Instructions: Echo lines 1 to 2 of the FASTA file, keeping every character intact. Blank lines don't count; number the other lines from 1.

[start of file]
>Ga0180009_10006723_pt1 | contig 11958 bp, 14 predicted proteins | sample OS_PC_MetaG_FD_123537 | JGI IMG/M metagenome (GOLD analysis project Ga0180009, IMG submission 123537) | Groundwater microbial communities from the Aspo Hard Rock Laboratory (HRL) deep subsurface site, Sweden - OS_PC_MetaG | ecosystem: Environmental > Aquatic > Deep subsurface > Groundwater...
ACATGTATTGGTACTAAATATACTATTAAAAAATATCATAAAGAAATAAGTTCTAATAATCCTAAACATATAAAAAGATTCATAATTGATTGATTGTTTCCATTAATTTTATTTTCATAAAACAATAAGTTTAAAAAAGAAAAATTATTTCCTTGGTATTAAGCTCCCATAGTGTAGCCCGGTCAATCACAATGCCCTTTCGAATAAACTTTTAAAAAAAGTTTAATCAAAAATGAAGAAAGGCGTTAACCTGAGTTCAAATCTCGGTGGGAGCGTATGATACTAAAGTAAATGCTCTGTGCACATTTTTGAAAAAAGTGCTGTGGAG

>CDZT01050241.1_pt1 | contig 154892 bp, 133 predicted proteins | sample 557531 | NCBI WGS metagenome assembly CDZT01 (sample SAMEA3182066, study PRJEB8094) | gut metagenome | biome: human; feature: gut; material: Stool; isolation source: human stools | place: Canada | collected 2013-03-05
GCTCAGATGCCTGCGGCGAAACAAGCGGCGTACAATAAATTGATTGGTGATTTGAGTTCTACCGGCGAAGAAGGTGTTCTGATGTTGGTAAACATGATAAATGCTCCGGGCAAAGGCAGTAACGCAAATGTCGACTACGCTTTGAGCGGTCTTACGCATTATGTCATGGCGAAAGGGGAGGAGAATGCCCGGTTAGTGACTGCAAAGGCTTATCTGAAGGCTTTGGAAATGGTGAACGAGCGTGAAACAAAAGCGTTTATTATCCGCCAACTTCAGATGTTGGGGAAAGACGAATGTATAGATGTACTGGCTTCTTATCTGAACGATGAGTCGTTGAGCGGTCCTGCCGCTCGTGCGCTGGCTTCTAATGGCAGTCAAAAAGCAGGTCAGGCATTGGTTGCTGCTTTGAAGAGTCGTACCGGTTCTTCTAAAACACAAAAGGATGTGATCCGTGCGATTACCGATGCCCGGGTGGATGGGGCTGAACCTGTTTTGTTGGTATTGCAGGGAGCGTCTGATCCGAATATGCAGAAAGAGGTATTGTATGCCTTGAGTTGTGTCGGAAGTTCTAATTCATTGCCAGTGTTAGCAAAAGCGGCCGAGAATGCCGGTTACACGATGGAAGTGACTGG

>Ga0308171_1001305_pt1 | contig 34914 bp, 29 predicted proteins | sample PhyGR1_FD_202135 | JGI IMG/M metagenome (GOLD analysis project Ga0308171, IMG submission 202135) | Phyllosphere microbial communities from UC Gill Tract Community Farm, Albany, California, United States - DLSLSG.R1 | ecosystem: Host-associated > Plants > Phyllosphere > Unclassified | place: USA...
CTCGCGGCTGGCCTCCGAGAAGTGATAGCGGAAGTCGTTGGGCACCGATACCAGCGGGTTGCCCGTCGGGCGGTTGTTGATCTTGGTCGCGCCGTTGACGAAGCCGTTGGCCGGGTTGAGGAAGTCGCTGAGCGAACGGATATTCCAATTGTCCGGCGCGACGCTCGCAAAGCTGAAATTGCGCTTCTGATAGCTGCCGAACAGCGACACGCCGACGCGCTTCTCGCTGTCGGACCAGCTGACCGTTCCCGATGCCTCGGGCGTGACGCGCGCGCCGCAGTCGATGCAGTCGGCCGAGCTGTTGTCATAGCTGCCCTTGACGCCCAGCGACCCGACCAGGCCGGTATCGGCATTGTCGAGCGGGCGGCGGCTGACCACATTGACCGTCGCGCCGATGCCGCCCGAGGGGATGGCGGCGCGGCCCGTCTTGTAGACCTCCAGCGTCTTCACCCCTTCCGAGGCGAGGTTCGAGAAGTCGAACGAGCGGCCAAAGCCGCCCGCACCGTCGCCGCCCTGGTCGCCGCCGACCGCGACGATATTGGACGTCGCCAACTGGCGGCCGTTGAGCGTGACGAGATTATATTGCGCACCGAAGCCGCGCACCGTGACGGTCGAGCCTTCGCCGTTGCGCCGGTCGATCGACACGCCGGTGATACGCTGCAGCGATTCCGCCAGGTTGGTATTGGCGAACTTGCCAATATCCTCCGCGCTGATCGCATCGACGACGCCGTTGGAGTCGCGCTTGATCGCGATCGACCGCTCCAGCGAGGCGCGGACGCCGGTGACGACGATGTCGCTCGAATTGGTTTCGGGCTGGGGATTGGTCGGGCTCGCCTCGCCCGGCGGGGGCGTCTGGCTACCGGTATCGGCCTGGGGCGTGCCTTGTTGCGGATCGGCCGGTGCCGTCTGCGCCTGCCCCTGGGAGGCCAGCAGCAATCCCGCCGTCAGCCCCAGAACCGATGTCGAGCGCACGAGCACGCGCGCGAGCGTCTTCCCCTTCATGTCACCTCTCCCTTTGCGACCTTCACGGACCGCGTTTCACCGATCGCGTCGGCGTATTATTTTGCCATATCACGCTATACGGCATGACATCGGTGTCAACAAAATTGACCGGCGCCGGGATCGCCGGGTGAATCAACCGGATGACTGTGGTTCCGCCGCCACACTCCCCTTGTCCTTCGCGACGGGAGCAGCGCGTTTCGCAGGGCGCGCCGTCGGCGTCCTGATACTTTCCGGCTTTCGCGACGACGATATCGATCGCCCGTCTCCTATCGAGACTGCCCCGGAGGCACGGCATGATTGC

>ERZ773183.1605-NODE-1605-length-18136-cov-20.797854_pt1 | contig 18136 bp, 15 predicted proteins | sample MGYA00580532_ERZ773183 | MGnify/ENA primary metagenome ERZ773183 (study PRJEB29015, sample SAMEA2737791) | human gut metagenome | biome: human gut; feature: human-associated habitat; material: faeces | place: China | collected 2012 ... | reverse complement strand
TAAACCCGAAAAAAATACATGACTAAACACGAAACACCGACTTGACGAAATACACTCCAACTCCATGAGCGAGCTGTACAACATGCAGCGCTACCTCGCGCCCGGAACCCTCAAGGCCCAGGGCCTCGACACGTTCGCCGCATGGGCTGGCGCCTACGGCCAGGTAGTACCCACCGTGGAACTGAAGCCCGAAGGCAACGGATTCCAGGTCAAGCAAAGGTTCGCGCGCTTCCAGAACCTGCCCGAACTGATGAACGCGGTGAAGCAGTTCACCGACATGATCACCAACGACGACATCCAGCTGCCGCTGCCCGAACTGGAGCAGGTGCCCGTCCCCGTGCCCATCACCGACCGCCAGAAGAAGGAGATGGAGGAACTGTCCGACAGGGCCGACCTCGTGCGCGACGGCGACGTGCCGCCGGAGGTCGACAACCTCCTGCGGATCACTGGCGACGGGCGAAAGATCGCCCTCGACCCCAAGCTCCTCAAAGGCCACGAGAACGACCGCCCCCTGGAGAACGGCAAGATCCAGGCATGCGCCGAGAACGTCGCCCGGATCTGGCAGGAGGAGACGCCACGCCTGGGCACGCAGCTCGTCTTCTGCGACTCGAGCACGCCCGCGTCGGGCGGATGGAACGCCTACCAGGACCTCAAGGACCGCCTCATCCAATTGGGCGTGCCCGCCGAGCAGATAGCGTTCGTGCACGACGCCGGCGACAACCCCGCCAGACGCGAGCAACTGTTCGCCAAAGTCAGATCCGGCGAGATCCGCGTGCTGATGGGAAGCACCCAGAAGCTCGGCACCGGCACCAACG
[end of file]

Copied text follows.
>Ga0180009_10006723_pt1 | contig 11958 bp, 14 predicted proteins | sample OS_PC_MetaG_FD_123537 | JGI IMG/M metagenome (GOLD analysis project Ga0180009, IMG submission 123537) | Groundwater microbial communities from the Aspo Hard Rock Laboratory (HRL) deep subsurface site, Sweden - OS_PC_MetaG | ecosystem: Environmental > Aquatic > Deep subsurface > Groundwater...
ACATGTATTGGTACTAAATATACTATTAAAAAATATCATAAAGAAATAAGTTCTAATAATCCTAAACATATAAAAAGATTCATAATTGATTGATTGTTTCCATTAATTTTATTTTCATAAAACAATAAGTTTAAAAAAGAAAAATTATTTCCTTGGTATTAAGCTCCCATAGTGTAGCCCGGTCAATCACAATGCCCTTTCGAATAAACTTTTAAAAAAAGTTTAATCAAAAATGAAGAAAGGCGTTAACCTGAGTTCAAATCTCGGTGGGAGCGTATGATACTAAAGTAAATGCTCTGTGCACATTTTTGAAAAAAGTGCTGTGGAG